Amana Funds Essay By Promising Pakistani Islamic Finance Student
Posted on 20th May 2012 by Camille Paldi,
Students from all over the world like Faisal Naseem from Pakistan have something to contribute to the Islamic Finance industry. He would like to share this essay with you on Amana Funds, which he submitted as an assignment for his MBA program at Iqra University in Pakistan. The topic fits in with the theme of the the 8th Annual World Islamic Funds & Financial Markets Conference, which is taking place in the Kingdom of Bahrain this week.
I welcome contributions from promising students all over the world to submit Islamic Finance papers and You Tube Videos for consideration for publication on this website. The student’s work will gain exposure to the Islamic Finance industry and become searchable on the World Wide Web and at the same time the student will be contributing to the advancement of the Islamic Finance industry as a whole.
Name: Faisal Naseem
University: Iqra University, Pakistan
Degree : MBA-FINANCE
Nowadays, people are moving towards and showing keen interest in Islamic banking and finance. Muslims want to invest their income in the market based on Islamic principles, which prohibits interest-based transactions and financing. In 1984, Yaqub Mirza and Bassam Osman, two members of the North American Islamic Trust, introduced the concept of Amana Funds and mutual funds to the market for the first time.
Some mutual funds are off-limits to Muslims because they generally hold securities and contain an interest factor, which is forbidden under Shari’ah law. Only Amana Fund portfolios are managed in accordance with Islamic principles. Amana mutual funds are designed to provide more investment alternatives for Muslims. Islamic principles require that the investor share in the profit and the loss and engage in transactions with no interest. Furthermore, investors must not involve themselves in businesses, which are prohibited by Islam, such as selling alcoholic beverages, casinos, pornography, gambling, and interest-based banks.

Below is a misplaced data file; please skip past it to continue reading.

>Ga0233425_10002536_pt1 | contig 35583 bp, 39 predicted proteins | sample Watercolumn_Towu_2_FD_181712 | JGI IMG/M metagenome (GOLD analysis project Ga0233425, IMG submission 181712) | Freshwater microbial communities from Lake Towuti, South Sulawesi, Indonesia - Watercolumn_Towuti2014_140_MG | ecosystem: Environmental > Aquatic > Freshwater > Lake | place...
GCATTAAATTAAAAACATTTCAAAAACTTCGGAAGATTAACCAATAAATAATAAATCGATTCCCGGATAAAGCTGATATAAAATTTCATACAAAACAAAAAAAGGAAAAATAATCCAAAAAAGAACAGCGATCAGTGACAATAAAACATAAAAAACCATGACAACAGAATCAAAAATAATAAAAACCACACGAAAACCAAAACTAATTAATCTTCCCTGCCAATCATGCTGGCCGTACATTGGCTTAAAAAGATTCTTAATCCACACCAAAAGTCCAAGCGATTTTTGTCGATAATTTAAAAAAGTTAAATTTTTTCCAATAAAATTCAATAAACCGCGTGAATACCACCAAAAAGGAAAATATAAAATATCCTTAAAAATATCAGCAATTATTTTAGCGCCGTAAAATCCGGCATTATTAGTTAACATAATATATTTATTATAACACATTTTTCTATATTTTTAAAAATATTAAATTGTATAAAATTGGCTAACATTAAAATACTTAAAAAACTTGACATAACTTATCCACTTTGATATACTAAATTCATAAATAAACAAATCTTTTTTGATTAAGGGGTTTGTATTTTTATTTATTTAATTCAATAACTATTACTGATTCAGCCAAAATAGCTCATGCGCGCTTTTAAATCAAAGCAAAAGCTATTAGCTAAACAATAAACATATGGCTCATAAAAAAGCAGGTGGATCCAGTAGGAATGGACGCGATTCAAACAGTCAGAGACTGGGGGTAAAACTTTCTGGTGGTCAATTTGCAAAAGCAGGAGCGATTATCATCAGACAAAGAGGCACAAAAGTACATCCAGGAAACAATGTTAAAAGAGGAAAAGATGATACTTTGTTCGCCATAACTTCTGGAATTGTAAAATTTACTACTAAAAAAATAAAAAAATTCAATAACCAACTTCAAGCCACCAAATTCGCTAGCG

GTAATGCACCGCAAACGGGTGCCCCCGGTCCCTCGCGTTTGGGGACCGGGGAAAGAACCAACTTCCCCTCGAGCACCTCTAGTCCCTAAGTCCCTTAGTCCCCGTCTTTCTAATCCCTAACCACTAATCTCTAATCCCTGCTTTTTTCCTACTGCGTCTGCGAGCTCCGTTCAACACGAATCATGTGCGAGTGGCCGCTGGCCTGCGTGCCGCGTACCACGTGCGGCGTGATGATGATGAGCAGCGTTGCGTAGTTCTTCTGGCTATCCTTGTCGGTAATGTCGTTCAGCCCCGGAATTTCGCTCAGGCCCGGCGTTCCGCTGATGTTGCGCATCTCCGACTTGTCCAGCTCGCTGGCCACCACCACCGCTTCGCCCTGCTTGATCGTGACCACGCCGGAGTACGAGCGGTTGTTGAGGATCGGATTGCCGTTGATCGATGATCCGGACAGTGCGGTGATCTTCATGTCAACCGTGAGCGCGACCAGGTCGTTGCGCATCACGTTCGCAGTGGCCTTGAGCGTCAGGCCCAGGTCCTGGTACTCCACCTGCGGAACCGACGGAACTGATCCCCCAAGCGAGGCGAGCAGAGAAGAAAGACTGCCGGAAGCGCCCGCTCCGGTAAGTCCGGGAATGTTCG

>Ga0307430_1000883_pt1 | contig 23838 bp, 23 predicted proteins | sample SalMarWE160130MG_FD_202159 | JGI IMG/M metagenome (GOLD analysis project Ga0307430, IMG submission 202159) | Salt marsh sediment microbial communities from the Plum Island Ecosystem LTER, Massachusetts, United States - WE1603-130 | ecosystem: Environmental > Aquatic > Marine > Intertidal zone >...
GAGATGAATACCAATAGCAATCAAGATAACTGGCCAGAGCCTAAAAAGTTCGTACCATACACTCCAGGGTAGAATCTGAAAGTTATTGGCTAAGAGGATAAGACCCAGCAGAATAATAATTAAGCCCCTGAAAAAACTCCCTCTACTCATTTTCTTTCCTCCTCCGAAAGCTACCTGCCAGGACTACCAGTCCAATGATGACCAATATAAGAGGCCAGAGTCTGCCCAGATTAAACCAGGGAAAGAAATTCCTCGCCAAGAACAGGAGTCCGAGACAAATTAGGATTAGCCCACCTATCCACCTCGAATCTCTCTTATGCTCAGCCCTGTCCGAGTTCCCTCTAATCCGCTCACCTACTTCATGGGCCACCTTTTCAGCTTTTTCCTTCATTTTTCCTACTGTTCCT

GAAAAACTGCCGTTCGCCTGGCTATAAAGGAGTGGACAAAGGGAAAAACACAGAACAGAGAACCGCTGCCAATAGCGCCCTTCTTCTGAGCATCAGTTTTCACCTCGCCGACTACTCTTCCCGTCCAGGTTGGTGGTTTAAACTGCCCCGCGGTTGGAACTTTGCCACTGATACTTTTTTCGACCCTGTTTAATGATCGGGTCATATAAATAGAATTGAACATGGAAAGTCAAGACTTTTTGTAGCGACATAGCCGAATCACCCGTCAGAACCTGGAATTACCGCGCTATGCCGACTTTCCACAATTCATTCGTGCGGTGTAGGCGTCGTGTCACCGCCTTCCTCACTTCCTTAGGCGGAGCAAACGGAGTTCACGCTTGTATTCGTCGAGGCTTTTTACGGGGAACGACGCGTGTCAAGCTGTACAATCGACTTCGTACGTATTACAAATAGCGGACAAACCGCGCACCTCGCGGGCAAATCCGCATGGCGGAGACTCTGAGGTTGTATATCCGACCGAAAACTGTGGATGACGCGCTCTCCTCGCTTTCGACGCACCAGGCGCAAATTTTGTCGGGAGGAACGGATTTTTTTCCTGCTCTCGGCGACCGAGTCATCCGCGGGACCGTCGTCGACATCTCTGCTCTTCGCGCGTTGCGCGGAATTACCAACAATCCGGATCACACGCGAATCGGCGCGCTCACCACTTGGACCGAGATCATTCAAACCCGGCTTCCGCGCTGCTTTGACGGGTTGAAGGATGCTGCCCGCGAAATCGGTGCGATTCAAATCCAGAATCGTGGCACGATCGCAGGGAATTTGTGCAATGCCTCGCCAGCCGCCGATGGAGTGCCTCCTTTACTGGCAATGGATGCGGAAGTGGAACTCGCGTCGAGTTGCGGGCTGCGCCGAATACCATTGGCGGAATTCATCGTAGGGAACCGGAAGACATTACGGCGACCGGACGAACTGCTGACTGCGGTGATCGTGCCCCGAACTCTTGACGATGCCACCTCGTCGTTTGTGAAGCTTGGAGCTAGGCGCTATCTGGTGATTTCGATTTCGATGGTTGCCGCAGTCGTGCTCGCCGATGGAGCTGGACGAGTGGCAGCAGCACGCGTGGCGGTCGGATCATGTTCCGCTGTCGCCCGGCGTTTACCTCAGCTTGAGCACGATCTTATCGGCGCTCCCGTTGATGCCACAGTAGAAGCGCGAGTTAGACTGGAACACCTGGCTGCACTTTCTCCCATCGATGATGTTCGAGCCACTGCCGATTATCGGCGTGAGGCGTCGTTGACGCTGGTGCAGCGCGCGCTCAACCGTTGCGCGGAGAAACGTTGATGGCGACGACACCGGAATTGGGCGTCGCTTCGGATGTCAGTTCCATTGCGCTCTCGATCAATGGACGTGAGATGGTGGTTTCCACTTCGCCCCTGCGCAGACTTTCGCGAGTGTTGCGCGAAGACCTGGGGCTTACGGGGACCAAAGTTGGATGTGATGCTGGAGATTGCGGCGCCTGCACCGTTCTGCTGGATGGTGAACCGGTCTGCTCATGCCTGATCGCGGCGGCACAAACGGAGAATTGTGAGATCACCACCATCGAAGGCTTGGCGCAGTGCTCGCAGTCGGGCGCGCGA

One of the reasons Muslims are motivated to save and invest in this manner is to make the financial preparations necessary for Hajj, a pilgrimage to Makah. This is one of the pillars of Islam. A person’s Hajj is not valid if it is performed on credit.
In the Islamic mode of financing, the funds must not purchase debentures, convectional bonds, insurance and other products, which contain or constitute interest-based transactions. For example, fixed- income investment confirms the Islamic principles known as sukuk and Islamic bonds, which strictly follow the guidelines of Scholars. There are three types of Amana funds. The first Amana income fund was introduced in the market 1986. Amana Income’s 25-year run is rather rare in the U.S. mutual fund industry. Out of the roughly 7500 mutual funds currently in operation, only about 300 or 4% have been around as long as Amana Income. Research shows that the closure rate for U.S. mutual funds throughout the 1990s was around 36% rising to 56% in the 2000s.
After this mutual fund had such a positive impact in the market, the funds were diversified and in 1994, the Amana Growth fund was introduced. The main objective of this fund is long-term capital growth and compliance with Islamic Law. This growth fund invests in securities, which are not traded in the US. Investments in the securities of foreign issuers may involve additional risks beyond those normally associated with investments in the securities of U.S. issuers.
In 2009, Amana funds introduced a new fund called Amana Development World Fund. The purpose of this fund is to purchase stocks of different companies from countries with developing economies and markets. The Amana Development World Fund uses Islamic principles as a guideline for how investment decisions are made. The value of the Development World Fund shares increase or decrease in relation to the value of stocks in which they have invested increase or decrease.
Posted on 20th May 2012 by Camille Paldi